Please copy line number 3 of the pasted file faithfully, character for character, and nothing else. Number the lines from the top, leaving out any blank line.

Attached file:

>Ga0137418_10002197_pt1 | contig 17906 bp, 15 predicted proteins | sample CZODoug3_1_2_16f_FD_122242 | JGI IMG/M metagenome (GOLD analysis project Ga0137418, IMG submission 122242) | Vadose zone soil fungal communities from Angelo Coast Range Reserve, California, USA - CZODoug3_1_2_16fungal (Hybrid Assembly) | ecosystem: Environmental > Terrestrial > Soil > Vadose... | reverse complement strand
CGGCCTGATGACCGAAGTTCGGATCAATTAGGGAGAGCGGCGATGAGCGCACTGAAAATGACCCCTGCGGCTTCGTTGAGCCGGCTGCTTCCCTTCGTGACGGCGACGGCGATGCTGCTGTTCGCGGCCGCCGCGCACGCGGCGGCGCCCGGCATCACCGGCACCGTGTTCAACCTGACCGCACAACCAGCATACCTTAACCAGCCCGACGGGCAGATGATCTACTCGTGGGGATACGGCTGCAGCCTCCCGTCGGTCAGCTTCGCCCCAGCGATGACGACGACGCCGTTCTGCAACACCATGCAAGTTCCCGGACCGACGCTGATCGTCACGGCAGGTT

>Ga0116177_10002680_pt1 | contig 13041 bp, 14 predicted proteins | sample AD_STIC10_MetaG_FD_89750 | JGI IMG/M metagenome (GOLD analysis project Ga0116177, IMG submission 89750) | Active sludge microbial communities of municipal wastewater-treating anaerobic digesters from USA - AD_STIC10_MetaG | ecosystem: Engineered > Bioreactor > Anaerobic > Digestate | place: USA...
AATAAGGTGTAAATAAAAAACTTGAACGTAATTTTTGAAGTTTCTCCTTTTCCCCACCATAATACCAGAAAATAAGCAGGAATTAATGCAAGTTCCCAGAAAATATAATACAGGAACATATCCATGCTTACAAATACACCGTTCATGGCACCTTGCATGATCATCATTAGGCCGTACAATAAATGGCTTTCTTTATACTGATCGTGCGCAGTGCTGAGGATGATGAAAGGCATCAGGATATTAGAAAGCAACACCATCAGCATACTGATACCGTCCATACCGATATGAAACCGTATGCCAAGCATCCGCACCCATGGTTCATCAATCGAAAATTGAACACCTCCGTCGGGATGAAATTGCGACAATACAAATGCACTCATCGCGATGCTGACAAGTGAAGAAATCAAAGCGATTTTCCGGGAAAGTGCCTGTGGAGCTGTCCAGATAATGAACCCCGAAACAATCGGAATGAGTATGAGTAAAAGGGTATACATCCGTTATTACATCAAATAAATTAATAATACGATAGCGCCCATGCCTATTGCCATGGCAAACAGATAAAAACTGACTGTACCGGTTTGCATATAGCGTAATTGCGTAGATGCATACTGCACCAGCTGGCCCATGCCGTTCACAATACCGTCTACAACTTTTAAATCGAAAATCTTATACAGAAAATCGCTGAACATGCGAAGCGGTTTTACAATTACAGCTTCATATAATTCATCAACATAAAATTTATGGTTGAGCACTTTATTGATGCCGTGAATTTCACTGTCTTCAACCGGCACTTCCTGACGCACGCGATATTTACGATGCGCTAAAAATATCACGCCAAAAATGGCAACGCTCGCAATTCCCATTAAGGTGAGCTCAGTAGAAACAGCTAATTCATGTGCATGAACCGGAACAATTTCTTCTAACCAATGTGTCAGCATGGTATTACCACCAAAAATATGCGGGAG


>Ga0116177_10002680_pt1 | contig 13041 bp, 14 predicted proteins | sample AD_STIC10_MetaG_FD_89750 | JGI IMG/M metagenome (GOLD analysis project Ga0116177, IMG submission 89750) | Active sludge microbial communities of municipal wastewater-treating anaerobic digesters from USA - AD_STIC10_MetaG | ecosystem: Engineered > Bioreactor > Anaerobic > Digestate | place: USA...